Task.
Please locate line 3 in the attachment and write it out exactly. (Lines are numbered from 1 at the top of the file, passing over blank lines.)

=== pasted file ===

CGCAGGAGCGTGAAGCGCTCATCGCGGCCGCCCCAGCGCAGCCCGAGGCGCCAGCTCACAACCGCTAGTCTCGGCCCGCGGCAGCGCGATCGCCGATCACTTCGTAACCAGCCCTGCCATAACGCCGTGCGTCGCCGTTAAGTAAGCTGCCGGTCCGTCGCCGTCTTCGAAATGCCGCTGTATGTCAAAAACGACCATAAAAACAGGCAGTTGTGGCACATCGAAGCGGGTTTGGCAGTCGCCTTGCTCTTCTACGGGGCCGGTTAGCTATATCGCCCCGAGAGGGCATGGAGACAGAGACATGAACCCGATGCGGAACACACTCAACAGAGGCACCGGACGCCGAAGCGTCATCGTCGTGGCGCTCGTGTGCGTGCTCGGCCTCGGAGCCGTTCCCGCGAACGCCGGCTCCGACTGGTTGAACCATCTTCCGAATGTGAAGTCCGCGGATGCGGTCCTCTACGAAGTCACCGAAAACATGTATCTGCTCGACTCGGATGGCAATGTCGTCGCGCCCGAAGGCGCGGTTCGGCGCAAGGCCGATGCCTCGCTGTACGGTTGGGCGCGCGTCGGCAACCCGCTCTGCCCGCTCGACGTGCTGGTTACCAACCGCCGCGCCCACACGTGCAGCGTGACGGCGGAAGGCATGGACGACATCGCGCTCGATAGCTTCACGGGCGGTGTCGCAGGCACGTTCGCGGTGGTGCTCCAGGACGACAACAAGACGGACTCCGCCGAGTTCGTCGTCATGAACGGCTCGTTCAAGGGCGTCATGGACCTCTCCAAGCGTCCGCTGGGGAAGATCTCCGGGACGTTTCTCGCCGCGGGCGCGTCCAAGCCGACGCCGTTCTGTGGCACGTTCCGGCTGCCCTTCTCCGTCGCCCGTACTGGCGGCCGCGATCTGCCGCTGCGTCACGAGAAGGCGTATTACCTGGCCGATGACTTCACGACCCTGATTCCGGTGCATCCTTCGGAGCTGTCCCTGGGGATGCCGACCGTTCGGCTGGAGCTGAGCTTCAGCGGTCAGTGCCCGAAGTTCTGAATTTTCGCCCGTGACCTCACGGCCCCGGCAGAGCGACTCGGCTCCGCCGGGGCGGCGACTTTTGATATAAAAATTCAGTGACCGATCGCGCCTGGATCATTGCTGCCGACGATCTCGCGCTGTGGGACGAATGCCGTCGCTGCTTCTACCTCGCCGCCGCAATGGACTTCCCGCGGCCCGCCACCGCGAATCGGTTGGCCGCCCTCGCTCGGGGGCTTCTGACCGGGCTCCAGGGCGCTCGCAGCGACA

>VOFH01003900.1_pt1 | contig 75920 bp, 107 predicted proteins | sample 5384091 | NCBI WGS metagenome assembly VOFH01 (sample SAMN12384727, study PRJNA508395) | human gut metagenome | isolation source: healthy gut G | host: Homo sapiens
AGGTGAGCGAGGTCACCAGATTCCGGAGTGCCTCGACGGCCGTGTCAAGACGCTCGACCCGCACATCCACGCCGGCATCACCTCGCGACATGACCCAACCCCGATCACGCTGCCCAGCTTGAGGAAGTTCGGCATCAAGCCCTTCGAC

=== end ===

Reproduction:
AGGTGAGCGAGGTCACCAGATTCCGGAGTGCCTCGACGGCCGTGTCAAGACGCTCGACCCGCACATCCACGCCGGCATCACCTCGCGACATGACCCAACCCCGATCACGCTGCCCAGCTTGAGGAAGTTCGGCATCAAGCCCTTCGAC